Katrina-like storms are the new normal
Coming ashore as a Category 4, Hurricane Laura is our 15th anniversary reminder that Hurricane Katrina was a failure of the imagination and that we’ve been falling short on disaster preparedness ever since. “I don’t think anyone anticipated the breach of the levees,” President George W. Bush told Diane Sawyer after New Orleans, a below-sea level city, went aquatic in 2005. Actually, one year before Katrina hit, a commission on U.S. Ocean Policy appointed by Bush highlighted the risk of the levees failing.
After Katrina hit, I remember driving through the hollowed out city of New Orleans, Plaquemines Parish to its south, and along the Mississippi and Alabama Gulf Coast, and being awed. I was reminded of wars I’d covered, but with fewer deaths (still over 1,800) and far wider destruction. It was a world turned upside down, shrimp boats on the land, houses in the water, barges on levees and whole towns washed away. Army troops patrolled the disaster-stricken areas and refugee camps sprouted wherever there was space.
Katrina as it turned out, was not the storm of the century like people thought it might be. Just over three weeks later, Hurricane Rita hit western Louisiana with the same shocking force, in pretty much the same location where Hurricane Laura struck this week, in what is predicted to be one of the most active Atlantic hurricane seasons in history.
In the interim we’ve seen super storms such as Sandy, Ike, Irene, 2017’s Harvey, Irma and Maria, and last year’s Dorian that crushed the Bahamas.
A National Oceanic and Atmospheric Administration (NOAA) study released in May indicates that climate change has been intensifying the strength of hurricanes by about 8 percent per decade over the past 40 years. That means today’s hurricanes will on average be one third more destructive than those that made landfall in the 1980s, when our coastlines were also less built up.
A new analysis commissioned by the Environmental Defense Fund finds the cost of climate-linked U.S. natural disasters has also increased four-fold since 1980. The cost of 663 disasters during this period was $1.77 Trillion dollars. Not surprisingly, especially given some 40 percent of the U.S. population is concentrated in our coastal counties, storms and hurricanes accounted for $954.4 billion or over half that cost.
These natural disasters, unnaturally enhanced by our energy and development choices, also resulted in over 14,000 deaths. While the death toll isn’t on the scale of the COVID-19 pandemic, it still reflects a significant public risk.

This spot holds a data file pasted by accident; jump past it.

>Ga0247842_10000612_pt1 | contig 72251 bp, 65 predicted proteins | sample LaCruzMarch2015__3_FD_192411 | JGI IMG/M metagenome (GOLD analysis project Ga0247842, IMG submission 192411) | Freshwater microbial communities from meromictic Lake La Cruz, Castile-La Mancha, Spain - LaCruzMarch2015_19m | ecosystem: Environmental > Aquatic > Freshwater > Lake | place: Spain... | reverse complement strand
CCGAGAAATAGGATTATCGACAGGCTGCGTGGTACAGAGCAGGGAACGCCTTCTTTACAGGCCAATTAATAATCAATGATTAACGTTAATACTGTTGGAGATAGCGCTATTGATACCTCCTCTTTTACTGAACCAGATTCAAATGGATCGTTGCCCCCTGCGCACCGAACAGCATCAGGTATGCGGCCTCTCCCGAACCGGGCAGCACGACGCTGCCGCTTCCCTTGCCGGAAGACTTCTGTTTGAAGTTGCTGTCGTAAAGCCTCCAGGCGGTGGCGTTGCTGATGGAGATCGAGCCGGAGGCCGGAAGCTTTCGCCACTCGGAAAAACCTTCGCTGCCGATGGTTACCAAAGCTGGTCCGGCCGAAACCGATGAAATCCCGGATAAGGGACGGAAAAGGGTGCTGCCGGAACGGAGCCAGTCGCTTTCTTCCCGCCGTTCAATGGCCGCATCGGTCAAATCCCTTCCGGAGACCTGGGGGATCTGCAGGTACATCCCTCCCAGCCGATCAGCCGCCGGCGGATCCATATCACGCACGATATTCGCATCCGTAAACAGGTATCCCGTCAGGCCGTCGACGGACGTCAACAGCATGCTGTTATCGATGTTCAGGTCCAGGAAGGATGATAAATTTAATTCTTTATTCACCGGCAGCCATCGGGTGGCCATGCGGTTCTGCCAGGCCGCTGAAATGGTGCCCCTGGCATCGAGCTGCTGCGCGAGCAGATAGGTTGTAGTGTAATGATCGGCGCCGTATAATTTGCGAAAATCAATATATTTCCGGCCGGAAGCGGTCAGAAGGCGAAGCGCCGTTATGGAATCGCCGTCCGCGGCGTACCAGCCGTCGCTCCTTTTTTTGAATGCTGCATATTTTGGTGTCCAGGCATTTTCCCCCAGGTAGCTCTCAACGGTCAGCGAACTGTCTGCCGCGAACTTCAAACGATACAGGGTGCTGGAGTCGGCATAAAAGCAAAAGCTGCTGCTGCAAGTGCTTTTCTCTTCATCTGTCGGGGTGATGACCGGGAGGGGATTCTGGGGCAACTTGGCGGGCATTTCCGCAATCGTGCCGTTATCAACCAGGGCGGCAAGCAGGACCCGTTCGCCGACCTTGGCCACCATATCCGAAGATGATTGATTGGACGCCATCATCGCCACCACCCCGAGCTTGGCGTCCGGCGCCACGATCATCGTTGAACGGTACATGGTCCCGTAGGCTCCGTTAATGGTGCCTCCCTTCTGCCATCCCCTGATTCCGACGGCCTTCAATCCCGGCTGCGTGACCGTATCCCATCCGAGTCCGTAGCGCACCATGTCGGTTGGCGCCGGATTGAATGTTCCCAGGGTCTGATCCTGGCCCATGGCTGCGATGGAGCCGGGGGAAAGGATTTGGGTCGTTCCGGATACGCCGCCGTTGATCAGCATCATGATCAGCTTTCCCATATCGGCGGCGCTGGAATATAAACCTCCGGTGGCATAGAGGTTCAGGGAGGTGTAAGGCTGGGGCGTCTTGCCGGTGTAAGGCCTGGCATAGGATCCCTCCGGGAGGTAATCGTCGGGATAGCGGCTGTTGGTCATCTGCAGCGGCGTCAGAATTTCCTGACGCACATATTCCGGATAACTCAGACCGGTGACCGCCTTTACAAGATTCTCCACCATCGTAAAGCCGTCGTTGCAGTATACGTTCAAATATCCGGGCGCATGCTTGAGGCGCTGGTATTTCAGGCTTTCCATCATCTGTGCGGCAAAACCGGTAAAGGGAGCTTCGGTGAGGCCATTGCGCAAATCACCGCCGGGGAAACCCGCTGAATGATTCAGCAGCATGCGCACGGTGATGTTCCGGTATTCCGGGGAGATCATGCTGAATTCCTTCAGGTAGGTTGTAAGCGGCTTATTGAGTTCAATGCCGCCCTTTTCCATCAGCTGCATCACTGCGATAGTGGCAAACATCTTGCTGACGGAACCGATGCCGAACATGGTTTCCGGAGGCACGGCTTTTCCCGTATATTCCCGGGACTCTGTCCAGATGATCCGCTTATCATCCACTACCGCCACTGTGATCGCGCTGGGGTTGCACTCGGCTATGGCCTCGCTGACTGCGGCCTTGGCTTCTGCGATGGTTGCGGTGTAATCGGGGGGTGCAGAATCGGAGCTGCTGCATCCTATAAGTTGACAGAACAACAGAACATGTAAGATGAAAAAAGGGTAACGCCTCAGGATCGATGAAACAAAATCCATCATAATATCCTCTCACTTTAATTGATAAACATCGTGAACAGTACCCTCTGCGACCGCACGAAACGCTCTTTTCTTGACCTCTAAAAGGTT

Even as towns like Port Arthur, Texas, Cameron and Lake Charles, La., have been hit for a second and third time within the last 15 years, there are few organized plans of retreat or adaptation to our intensifying storms and rising seas.
“The rush to rebuild is understandable, it’s basic human sympathy, but we have to build in a different way,” Dr. George Crozier, the former director of Alabama’s Dauphin Island Sea Lab, told me in 2005 as we wandered through blasting wind, rain and quicksand on the island’s west end as Hurricane Rita approached. It was an apocalyptic scene where over 200 houses had been destroyed, streets buried and a giant oil rig washed ashore by Katrina. Those homes that had been rebuilt with federal funding including FEMA flood insurance after a previous storm would be rebuilt again.
An Aug. 23 report in the journal Science makes the case for strategic and managed climate retreat as the best way to allow coastal communities to thrive.
After 2012’s Superstorm Sandy, Congress finally reformed FEMA’s National Federal Flood Insurance program, but instead of pushing homeowners and developers to adjust their rebuilding plans, Congress caved to their demands and allowed building and reconstruction to occur in the pathway of future storms.
To deal with today’s growing threat from hurricanes intensified by warming rising seas, we need a far bolder approach. That’s why my organization, Blue Frontier, in partnership with the Center for the Blue Economy, have been leading a national effort to develop an Ocean Climate Action Plan.
However, to realize this blue new deal we’ll need not just a broad coalition of stakeholders, but also a national leadership that utilizes science to understand and respond to threats like the pandemic and the climate crisis — efforts the present administration has failed at.
In 2005 I wrote that Hurricane Katrina was an early indicator of the “greenhouse century” we all now live in. Should Joe Biden and Kamala Harris come away from the November election victorious, hopefully they will take this threat seriously and work with many willing partners to help mitigate the many more Hurricane Katrinas to come.
David Helvarg is an author and executive director of Blue Frontier, an ocean conservation group. His Katrina reporting can be found in his book, “Saved by the Sea.” Follow the organization on Twitter @Blue_Frontier.
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